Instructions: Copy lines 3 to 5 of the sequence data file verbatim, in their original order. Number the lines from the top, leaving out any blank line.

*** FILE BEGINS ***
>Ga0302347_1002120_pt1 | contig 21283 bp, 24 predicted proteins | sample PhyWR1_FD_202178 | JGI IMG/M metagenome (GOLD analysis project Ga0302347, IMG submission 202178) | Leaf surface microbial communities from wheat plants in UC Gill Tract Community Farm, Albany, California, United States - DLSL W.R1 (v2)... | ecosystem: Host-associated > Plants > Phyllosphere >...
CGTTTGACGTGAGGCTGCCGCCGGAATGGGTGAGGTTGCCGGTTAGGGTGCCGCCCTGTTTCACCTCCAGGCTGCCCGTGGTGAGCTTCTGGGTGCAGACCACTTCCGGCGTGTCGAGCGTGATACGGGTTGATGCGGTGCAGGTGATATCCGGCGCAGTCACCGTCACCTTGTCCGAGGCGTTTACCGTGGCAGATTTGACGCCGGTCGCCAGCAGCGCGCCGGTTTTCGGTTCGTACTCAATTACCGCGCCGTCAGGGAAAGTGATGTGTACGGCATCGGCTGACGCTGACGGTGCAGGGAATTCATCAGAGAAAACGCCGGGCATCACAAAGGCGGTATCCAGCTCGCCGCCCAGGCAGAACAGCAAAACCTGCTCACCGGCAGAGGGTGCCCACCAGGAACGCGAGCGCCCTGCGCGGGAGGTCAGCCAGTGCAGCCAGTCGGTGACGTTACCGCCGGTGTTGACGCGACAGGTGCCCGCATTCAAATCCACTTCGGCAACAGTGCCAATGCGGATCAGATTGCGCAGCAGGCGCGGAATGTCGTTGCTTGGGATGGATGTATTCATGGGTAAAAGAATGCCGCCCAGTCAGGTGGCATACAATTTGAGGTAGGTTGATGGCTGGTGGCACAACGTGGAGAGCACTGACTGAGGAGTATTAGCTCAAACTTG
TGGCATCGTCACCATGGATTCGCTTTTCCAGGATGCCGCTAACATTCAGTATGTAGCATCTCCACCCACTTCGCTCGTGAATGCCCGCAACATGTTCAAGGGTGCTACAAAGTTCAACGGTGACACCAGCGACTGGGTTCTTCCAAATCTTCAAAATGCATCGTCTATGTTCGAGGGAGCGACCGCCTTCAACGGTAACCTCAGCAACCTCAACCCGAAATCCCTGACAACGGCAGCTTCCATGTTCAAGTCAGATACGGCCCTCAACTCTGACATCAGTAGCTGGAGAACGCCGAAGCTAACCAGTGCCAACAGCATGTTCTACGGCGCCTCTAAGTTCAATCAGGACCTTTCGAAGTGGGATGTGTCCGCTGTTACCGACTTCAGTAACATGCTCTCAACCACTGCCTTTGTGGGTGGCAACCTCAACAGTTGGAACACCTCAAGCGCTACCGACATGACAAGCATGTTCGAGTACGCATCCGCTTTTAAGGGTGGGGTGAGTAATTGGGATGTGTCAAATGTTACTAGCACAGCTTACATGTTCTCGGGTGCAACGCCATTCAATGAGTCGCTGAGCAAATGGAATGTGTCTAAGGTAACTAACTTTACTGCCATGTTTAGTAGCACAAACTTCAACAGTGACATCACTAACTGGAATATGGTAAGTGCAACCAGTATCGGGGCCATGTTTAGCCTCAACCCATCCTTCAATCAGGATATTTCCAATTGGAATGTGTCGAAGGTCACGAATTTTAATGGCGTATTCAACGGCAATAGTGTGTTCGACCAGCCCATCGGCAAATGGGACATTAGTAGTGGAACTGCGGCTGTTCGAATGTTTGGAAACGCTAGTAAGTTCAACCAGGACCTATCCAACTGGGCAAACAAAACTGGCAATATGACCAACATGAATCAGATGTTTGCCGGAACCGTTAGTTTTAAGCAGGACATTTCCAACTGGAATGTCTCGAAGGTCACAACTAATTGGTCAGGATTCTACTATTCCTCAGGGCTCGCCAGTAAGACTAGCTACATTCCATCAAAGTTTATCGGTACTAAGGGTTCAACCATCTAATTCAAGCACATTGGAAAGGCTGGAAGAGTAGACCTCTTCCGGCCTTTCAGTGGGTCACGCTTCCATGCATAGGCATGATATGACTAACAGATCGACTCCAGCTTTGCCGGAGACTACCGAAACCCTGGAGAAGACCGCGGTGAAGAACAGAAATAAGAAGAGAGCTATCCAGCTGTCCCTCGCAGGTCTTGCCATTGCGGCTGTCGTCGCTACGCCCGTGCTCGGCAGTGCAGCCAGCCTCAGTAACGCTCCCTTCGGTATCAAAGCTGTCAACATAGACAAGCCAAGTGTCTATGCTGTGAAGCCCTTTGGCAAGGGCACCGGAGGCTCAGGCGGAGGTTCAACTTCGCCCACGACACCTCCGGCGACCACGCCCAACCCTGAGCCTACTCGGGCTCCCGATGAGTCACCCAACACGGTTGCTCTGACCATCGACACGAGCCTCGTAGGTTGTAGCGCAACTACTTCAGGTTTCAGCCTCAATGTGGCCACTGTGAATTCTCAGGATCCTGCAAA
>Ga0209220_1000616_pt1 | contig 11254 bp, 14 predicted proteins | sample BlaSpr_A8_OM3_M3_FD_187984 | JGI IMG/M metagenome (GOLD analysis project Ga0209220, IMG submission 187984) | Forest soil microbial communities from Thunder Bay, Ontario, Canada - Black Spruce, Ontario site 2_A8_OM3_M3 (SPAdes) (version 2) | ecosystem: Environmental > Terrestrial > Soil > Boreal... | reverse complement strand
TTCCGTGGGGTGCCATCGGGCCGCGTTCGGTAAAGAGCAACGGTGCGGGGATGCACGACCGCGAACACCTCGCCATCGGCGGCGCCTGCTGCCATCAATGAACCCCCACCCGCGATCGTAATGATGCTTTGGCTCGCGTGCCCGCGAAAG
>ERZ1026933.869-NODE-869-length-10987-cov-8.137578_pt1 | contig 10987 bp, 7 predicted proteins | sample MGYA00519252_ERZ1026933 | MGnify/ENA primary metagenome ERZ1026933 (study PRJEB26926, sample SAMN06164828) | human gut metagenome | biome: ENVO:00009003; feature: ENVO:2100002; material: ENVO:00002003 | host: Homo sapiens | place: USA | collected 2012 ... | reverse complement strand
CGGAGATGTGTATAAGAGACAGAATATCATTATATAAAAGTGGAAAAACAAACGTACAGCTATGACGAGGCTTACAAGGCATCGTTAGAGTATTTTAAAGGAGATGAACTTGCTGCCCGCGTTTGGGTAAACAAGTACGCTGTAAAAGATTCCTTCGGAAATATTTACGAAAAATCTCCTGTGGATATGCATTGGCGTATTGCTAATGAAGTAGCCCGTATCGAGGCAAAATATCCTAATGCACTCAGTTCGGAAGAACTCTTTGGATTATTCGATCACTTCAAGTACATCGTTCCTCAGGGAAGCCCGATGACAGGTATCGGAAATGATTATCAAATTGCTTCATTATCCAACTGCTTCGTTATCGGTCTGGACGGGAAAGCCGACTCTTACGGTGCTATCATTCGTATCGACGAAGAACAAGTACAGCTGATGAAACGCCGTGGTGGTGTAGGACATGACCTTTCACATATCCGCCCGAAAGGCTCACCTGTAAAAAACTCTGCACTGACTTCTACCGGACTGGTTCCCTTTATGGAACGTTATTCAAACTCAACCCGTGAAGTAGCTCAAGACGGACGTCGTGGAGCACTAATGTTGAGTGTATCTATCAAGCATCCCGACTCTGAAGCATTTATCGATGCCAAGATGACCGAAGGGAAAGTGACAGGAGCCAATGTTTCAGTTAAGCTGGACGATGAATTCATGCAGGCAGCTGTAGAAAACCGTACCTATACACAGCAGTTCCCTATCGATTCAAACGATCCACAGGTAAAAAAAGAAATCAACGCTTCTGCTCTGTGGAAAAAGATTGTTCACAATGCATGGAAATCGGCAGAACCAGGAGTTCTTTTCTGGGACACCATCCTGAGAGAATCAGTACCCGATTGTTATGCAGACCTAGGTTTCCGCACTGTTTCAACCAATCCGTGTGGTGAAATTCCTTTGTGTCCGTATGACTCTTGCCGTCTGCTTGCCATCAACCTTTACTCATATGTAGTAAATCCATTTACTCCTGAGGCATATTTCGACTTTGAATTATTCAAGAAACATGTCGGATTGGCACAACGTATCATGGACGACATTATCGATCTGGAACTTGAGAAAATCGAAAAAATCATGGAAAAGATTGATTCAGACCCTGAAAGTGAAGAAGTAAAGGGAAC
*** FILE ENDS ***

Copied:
TGGCATCGTCACCATGGATTCGCTTTTCCAGGATGCCGCTAACATTCAGTATGTAGCATCTCCACCCACTTCGCTCGTGAATGCCCGCAACATGTTCAAGGGTGCTACAAAGTTCAACGGTGACACCAGCGACTGGGTTCTTCCAAATCTTCAAAATGCATCGTCTATGTTCGAGGGAGCGACCGCCTTCAACGGTAACCTCAGCAACCTCAACCCGAAATCCCTGACAACGGCAGCTTCCATGTTCAAGTCAGATACGGCCCTCAACTCTGACATCAGTAGCTGGAGAACGCCGAAGCTAACCAGTGCCAACAGCATGTTCTACGGCGCCTCTAAGTTCAATCAGGACCTTTCGAAGTGGGATGTGTCCGCTGTTACCGACTTCAGTAACATGCTCTCAACCACTGCCTTTGTGGGTGGCAACCTCAACAGTTGGAACACCTCAAGCGCTACCGACATGACAAGCATGTTCGAGTACGCATCCGCTTTTAAGGGTGGGGTGAGTAATTGGGATGTGTCAAATGTTACTAGCACAGCTTACATGTTCTCGGGTGCAACGCCATTCAATGAGTCGCTGAGCAAATGGAATGTGTCTAAGGTAACTAACTTTACTGCCATGTTTAGTAGCACAAACTTCAACAGTGACATCACTAACTGGAATATGGTAAGTGCAACCAGTATCGGGGCCATGTTTAGCCTCAACCCATCCTTCAATCAGGATATTTCCAATTGGAATGTGTCGAAGGTCACGAATTTTAATGGCGTATTCAACGGCAATAGTGTGTTCGACCAGCCCATCGGCAAATGGGACATTAGTAGTGGAACTGCGGCTGTTCGAATGTTTGGAAACGCTAGTAAGTTCAACCAGGACCTATCCAACTGGGCAAACAAAACTGGCAATATGACCAACATGAATCAGATGTTTGCCGGAACCGTTAGTTTTAAGCAGGACATTTCCAACTGGAATGTCTCGAAGGTCACAACTAATTGGTCAGGATTCTACTATTCCTCAGGGCTCGCCAGTAAGACTAGCTACATTCCATCAAAGTTTATCGGTACTAAGGGTTCAACCATCTAATTCAAGCACATTGGAAAGGCTGGAAGAGTAGACCTCTTCCGGCCTTTCAGTGGGTCACGCTTCCATGCATAGGCATGATATGACTAACAGATCGACTCCAGCTTTGCCGGAGACTACCGAAACCCTGGAGAAGACCGCGGTGAAGAACAGAAATAAGAAGAGAGCTATCCAGCTGTCCCTCGCAGGTCTTGCCATTGCGGCTGTCGTCGCTACGCCCGTGCTCGGCAGTGCAGCCAGCCTCAGTAACGCTCCCTTCGGTATCAAAGCTGTCAACATAGACAAGCCAAGTGTCTATGCTGTGAAGCCCTTTGGCAAGGGCACCGGAGGCTCAGGCGGAGGTTCAACTTCGCCCACGACACCTCCGGCGACCACGCCCAACCCTGAGCCTACTCGGGCTCCCGATGAGTCACCCAACACGGTTGCTCTGACCATCGACACGAGCCTCGTAGGTTGTAGCGCAACTACTTCAGGTTTCAGCCTCAATGTGGCCACTGTGAATTCTCAGGATCCTGCAAA
>Ga0209220_1000616_pt1 | contig 11254 bp, 14 predicted proteins | sample BlaSpr_A8_OM3_M3_FD_187984 | JGI IMG/M metagenome (GOLD analysis project Ga0209220, IMG submission 187984) | Forest soil microbial communities from Thunder Bay, Ontario, Canada - Black Spruce, Ontario site 2_A8_OM3_M3 (SPAdes) (version 2) | ecosystem: Environmental > Terrestrial > Soil > Boreal... | reverse complement strand
TTCCGTGGGGTGCCATCGGGCCGCGTTCGGTAAAGAGCAACGGTGCGGGGATGCACGACCGCGAACACCTCGCCATCGGCGGCGCCTGCTGCCATCAATGAACCCCCACCCGCGATCGTAATGATGCTTTGGCTCGCGTGCCCGCGAAAG